Cristina Kirchner acquitted in “K Money Trail” case

Judge’s ruling comes after prosecutor removes Vice from the case

Vice President Cristina Fernández de Kirchner has been acquitted in a corruption case known as the “K [Kirchnerite] Money Trail (Ruta del Dinero K), in which she was being investigated for money laundering accusations related to the dealings of businessman Lázaro Báez, who has already been convicted.

Following a lengthy investigation process, Prosecutor Guillermo Marijuan did not find evidence indicating that Kirchner was involved in Báez’s money laundering and recently decided to remove her from the allegations in the case. Since this meant that there were no longer allegations standing against her, Federal Judge Sebastián Casanello acquitted Kirchner.

“Without an accusation, there is no possible penal process,” said Casanello’s ruling. 

Báez was accused of laundering millions of euros to banks in Switzerland through offshore companies in tax havens such as Panama. The alleged source of the funds: government contracts which had a significantly higher price tag than the true value of the services provided — with the difference then being sent abroad. 

Kirchner stood accused of favoring Báez’s construction companies for public work projects in Santa Cruz province and profiting from the money laundering process. Today’s ruling means that she is no longer accused of money laundering in “K Money Trail” case, although she was convicted of fraudulently ensuring public works contracts go to Báez’s companies in a different case last year.

The legal investigation against Lázaro Báez began in April 2013 following an exposé of his money laundering practices by journalist and TV personality Jorge Lanata on his show Periodismo Para Todos (PPT). One of Báez’s former employees, Leonardo Fariña, was caught on secret camera talking about the money laundering transactions in 2012.

The case became popularly known as the “K Money Trail” thanks to the same show — the “K” moniker came from Báez’s ties to the Kirchners, which were heavily emphasized in the episodes dedicated to the subject.

Lázaro Báez was the main defendant alongside his sons and other accomplices, including Fariña. He was found guilty of money laundering in February 2021 and sentenced to 12 years in prison (reduced to 10 earlier this year). Fariña was given a reduced five-year sentence for acting as an informer. 

Charges against Kirchner were incorporated into the case by prosecutor Marijuan in April 2016 following declarations by Fariña about a meeting that allegedly took place at the Olivos Presidential Residence in 2010 between Kirchner and Báez.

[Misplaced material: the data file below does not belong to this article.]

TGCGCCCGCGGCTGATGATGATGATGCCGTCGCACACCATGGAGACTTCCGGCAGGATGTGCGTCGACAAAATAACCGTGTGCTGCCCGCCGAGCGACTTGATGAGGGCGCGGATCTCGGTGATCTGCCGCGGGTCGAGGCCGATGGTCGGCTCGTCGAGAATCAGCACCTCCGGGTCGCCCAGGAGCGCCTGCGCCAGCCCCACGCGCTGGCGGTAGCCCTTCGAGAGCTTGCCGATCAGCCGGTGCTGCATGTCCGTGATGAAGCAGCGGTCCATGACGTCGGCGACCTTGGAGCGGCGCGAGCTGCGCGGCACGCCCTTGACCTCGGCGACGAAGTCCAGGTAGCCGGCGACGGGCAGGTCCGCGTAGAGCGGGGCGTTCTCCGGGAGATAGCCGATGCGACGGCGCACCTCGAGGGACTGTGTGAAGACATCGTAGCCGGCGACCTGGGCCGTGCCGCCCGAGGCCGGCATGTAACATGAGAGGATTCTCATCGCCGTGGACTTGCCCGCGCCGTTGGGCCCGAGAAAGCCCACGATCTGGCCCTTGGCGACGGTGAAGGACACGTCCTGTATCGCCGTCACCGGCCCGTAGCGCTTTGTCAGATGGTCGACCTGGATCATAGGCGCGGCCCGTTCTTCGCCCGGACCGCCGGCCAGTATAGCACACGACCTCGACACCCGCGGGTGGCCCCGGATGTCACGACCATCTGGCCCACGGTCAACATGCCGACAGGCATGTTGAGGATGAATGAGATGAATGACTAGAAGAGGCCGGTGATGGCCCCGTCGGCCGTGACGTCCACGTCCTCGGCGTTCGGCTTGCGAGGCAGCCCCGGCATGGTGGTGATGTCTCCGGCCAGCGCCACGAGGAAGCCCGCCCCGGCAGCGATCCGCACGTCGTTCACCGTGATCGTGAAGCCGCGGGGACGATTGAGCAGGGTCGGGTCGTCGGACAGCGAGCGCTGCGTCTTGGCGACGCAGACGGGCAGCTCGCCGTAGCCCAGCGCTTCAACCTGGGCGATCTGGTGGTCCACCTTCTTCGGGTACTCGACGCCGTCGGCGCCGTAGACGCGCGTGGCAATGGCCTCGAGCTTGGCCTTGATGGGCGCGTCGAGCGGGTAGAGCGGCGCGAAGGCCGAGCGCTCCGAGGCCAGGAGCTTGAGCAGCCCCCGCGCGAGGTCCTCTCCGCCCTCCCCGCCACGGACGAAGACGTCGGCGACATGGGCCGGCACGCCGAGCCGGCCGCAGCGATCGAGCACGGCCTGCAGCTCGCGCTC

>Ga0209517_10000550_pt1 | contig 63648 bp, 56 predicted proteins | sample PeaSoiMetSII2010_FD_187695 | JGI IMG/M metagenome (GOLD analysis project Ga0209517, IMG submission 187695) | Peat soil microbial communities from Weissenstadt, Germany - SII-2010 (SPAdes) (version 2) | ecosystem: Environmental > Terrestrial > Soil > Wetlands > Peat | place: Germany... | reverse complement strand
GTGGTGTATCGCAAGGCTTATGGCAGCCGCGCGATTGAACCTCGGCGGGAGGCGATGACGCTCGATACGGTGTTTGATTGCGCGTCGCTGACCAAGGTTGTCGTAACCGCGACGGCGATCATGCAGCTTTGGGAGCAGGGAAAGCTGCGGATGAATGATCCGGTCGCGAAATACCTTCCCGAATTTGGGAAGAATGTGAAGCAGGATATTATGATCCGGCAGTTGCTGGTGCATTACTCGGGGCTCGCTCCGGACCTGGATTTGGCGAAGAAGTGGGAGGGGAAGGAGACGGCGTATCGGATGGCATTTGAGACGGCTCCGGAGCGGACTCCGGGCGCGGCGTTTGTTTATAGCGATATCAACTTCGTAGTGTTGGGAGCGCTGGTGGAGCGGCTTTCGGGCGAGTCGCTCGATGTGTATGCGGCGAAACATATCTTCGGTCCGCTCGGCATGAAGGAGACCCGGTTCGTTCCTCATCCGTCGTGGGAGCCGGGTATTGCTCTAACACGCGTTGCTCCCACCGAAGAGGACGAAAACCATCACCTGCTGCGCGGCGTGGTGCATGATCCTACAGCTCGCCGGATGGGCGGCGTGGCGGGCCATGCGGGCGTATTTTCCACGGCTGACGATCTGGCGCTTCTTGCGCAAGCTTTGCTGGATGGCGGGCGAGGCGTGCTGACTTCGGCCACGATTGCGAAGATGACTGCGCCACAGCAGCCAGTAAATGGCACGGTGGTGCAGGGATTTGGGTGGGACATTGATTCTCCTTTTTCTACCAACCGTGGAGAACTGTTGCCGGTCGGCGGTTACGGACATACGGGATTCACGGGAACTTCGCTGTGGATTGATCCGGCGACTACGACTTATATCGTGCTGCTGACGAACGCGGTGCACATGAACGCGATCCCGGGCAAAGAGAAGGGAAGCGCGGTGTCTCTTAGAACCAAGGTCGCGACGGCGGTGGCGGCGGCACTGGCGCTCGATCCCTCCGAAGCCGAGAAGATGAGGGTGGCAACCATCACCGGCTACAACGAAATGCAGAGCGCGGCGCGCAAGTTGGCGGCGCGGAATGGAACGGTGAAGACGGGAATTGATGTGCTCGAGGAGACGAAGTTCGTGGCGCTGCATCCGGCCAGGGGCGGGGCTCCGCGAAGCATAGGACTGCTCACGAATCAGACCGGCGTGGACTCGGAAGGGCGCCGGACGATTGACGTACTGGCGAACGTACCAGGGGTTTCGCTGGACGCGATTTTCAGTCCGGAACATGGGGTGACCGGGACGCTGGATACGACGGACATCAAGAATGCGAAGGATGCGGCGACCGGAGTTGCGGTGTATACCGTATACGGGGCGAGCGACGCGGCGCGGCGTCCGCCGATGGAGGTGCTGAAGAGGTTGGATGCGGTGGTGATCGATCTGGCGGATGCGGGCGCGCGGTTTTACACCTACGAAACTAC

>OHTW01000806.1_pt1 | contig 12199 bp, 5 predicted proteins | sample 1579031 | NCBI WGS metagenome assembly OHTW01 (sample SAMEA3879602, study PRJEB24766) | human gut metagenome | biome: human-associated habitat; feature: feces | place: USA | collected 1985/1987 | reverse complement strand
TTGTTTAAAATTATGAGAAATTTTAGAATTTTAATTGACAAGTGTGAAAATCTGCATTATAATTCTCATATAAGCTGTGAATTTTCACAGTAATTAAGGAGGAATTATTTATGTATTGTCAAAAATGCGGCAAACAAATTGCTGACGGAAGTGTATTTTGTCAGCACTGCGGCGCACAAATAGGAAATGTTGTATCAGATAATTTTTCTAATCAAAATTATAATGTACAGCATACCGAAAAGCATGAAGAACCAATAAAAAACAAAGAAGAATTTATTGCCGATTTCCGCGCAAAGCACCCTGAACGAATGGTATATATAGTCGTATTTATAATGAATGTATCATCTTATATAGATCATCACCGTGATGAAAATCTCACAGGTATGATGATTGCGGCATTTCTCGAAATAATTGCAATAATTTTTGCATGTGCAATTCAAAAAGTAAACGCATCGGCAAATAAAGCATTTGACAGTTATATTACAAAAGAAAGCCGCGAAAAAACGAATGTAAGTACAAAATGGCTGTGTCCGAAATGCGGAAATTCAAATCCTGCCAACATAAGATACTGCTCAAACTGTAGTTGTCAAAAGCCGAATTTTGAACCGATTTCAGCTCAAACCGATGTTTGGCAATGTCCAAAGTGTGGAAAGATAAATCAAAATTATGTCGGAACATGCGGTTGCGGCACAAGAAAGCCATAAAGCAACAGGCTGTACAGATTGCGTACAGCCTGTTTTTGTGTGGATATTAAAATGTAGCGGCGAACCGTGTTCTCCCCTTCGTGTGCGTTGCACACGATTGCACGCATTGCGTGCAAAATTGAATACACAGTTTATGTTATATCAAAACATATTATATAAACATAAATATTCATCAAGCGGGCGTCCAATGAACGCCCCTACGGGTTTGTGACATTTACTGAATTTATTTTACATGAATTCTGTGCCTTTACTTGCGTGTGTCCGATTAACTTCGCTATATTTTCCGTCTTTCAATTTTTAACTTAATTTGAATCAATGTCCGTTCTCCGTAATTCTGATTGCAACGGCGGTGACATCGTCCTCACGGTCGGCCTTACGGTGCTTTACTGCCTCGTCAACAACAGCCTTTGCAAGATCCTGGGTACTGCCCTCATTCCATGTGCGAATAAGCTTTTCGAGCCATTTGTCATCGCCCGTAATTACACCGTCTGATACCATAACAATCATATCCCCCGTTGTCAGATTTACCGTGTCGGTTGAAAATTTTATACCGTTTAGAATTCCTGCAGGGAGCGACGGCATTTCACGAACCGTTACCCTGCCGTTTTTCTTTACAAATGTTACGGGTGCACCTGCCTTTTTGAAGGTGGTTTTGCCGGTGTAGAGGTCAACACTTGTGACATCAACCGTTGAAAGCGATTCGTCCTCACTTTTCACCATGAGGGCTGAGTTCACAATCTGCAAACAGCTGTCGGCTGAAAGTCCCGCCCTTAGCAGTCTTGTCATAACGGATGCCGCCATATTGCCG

“[Báez] had just come from talking to the boss, who is Cristina Kirchner, and she had asked if he was sending money abroad because that’s what the United States embassy had told her,” Fariña said, according to today’s ruling. “He told me that he told her absolutely not but that we should be more prudent with our transactions.” 

“With the focus placed on this dialogue and considering that all avenues for evidence gathering had been exhausted, [Marijuan] closed the investigation which had been open for seven years,” said the ruling.

Although she was acquitted of money laundering charges, Kirchner was found guilty of fraudulently awarding public works contracts during her terms as president — specifically, 51 projects awarded to Báez known as the Vialidad case. According to a lengthy document published by federal court judges, the Kirchners “protected” and “were complicit” in the dealings by using state institutions to “guarantee the unlimited business activity controlled by Lázaro Báez.” 

Kirchner has consistently denied wrongdoing in the Vialidad case and pointed out that Congress approved the public works projects she managed and that awards had been made through public bids where each province was responsible. Her lawyers made an appeal in April calling for her acquittal. 

The vice president has described the Vialidad proceedings as “lawfare” — a term used by the ruling coalition to describe what they consider to be persecution through the legal system in connivance with the opposition and friendly media magnates.

She has yet to comment on her acquittal in the “K Money Trail” case.


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